There are potential analogs in 2019: players that teams feel compelled to build around, right now. Could Devin Booker and the Suns be this summer’s Walker and the Hornets? Much like Walker, Booker is a rising star who just signed a long-term deal with his middling team. The Suns already spent a lottery pick on Cameron Johnson (who is older than Booker), added Dario Saric and Aron Baynes via trade, and opened cap space by dumping T.J. Warren on the Pacers. They could generate around $20 million in space or overpay to keep Kelly Oubre Jr. Either way, we’ll know by the end of Booker’s contract in 2023-24 whether Phoenix is mired in chaos or bidding for contention.
Is there a Davis in 2019? Giannis Antetokounmpo and the Bucks have gone further in the playoffs than Davis ever did, but with only two years left on the Greek Freak’s contract in Milwaukee, there is some pressure to maximize the cap space they have—roughly $20 million while retaining cap holds on their own free agents. Those free agents are all older (like George Hill, if he’s waived), have an injury history (Khris Middleton and Malcolm Brogdon), or both (Brook Lopez). The Bucks already re-signed Eric Bledsoe, who was a dud in the playoffs, in March. The Bucks could have up to $34 million in cap space if all those players wind up elsewhere. The team would be wise to explore all available options and resist settling like the Pelicans did.
There is no aging core that mirrors Conley and Gasol on the Grizzlies, or a player with the injury history that Parsons carried, but there are risk-laden situations everywhere you look this summer. Are the Mavericks really sure that Kristaps Porzingis won’t keep getting hurt like he has every year since 2015? Will a team regret giving a four-year deal to a 33-year-old Al Horford? Will the Sixers overpay to keep Tobias Harris? Is it really in Philadelphia’s best interest to sign Jimmy Butler to a full max? Which role players will get overpaid like Turner and Bazemore: Is it Marcus Morris, Terrence Ross, or Dewayne Dedmon? The 2020 free-agent class lacks star power and depth, so teams could splurge over the coming weeks.
No fan wants to see their team trade a superstar, but the Grizzlies and Pelicans are now better positioned than most teams in the NBA. Same goes for the Kings after sending Cousins to New Orleans, the Bulls after dealing Butler to the Timberwolves during the 2017 draft (though head coach Jim Boylen’s love for push-ups and suicide sprints may suggest otherwise), and the Clippers following the 2018 Blake Griffin blockbuster with the Pistons. Fans are already chattering about the future of Giannis on the Bucks and Ben Simmons on the Sixers; even new Wolves head of basketball operations Gersson Rosas said they must maximize their window with Karl-Anthony Towns. If any of those teams screw up this summer, the gossip will only magnify. The same goes for the Suns and Booker, and any other team with a young player. One mistake can send a team down a path with unpleasant outcomes: a cycle of mediocrity or a full rebuild. Blowing it up is often the better decision.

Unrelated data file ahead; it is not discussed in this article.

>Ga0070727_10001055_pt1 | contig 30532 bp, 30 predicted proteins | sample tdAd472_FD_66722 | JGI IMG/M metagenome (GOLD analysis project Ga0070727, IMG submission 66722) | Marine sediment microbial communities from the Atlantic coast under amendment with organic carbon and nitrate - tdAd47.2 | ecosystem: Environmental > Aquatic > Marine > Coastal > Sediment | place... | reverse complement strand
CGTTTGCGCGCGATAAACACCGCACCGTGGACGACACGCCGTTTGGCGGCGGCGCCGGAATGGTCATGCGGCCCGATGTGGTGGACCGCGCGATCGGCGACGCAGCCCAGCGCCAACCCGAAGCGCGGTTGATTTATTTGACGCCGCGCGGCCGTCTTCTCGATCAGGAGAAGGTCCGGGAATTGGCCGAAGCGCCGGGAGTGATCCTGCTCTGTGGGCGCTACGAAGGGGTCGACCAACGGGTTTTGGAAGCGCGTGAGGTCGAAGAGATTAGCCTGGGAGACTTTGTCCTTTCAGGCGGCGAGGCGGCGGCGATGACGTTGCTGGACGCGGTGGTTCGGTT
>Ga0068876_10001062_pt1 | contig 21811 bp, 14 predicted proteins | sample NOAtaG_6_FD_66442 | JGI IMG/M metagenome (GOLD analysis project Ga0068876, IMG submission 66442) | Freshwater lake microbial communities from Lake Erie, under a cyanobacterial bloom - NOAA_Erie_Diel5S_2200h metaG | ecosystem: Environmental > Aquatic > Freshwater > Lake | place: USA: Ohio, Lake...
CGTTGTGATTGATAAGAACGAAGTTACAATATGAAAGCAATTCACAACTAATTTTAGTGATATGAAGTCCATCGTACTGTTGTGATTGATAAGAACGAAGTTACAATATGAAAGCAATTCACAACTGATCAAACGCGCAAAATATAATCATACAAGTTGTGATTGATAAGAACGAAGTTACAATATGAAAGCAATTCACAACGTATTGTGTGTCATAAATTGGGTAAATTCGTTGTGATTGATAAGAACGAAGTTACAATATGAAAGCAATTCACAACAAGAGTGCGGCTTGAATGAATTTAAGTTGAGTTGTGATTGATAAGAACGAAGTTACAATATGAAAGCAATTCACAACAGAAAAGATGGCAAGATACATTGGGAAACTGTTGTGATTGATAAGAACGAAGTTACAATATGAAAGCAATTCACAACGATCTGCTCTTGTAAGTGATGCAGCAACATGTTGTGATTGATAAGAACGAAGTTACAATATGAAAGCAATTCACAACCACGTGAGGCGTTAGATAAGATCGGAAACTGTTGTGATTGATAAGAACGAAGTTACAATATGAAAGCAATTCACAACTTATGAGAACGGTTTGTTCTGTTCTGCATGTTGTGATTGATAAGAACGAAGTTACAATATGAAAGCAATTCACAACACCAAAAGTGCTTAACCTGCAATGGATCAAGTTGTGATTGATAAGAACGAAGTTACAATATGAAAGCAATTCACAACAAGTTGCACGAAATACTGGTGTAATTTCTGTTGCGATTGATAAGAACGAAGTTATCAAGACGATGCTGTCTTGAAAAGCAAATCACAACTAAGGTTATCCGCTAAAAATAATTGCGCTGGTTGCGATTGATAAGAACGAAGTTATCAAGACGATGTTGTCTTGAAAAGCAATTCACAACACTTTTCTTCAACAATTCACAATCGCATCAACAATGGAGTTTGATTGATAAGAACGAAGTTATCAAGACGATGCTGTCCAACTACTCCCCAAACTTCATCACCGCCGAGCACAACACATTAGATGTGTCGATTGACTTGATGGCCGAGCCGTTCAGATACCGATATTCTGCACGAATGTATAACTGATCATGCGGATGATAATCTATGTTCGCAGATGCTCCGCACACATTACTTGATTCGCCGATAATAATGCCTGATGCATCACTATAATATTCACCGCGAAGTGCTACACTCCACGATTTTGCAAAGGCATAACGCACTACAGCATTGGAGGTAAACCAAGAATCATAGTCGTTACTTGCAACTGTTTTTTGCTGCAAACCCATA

The Hornets are in trouble because they didn’t press reset. Walker will be pursued by contenders this summer, so Charlotte could lose him for nothing. Even if Walker re-signs, the Hornets will come close to paying the tax this coming season, despite being just a fringe playoff team in the Eastern Conference. You can understand why the Hornets wouldn’t want to move on from Walker. Charlotte is one of the league’s smallest markets, and it’s not easy to find a star player who wants to be there and puts fans in the seats. Small-market teams struggle to draw interest. Forget the market size, though. Sometimes you just have to rip off the Band-Aid.
Consider the Toronto Raptors: Masai Ujiri admittedly tried to rebuild as soon as he was hired in 2013, nearly trading Kyle Lowry to the Knicks before James Dolan reportedly refused the deal. Over the years, Ujiri quietly explored the trade market for DeMar DeRozan, only to be met with the sound of crickets. In 2016, DeRozan was an unrestricted free agent, and much like Walker, there were persistent rumors he could leave for a market like Los Angeles. DeRozan stuck around, and eventually Ujiri got his wish to reshape the roster. But it wasn’t until a disgruntled, injured Kawhi Leonard unexpectedly hit the trade market. In San Antonio, Ujiri found a team that happened to embrace DeRozan’s archaic midrange style. The Toronto championship was built on exploiting opportunity.
The Hornets won’t be so lucky, because they don’t have the assets outside of Walker to make a Kawhi-level deal, to say nothing of a Gasol-level one. The Grizzlies and Pelicans—or even the Bulls and Kings—are in much better positions moving forward.
Entering this summer with so much money available, teams will hand out massive contracts and soon, we’ll know which teams will be the next contenders, and which teams will be forced to detonate their cores. As the past has shown, though, what truly needs to follow every bad moment is some good luck.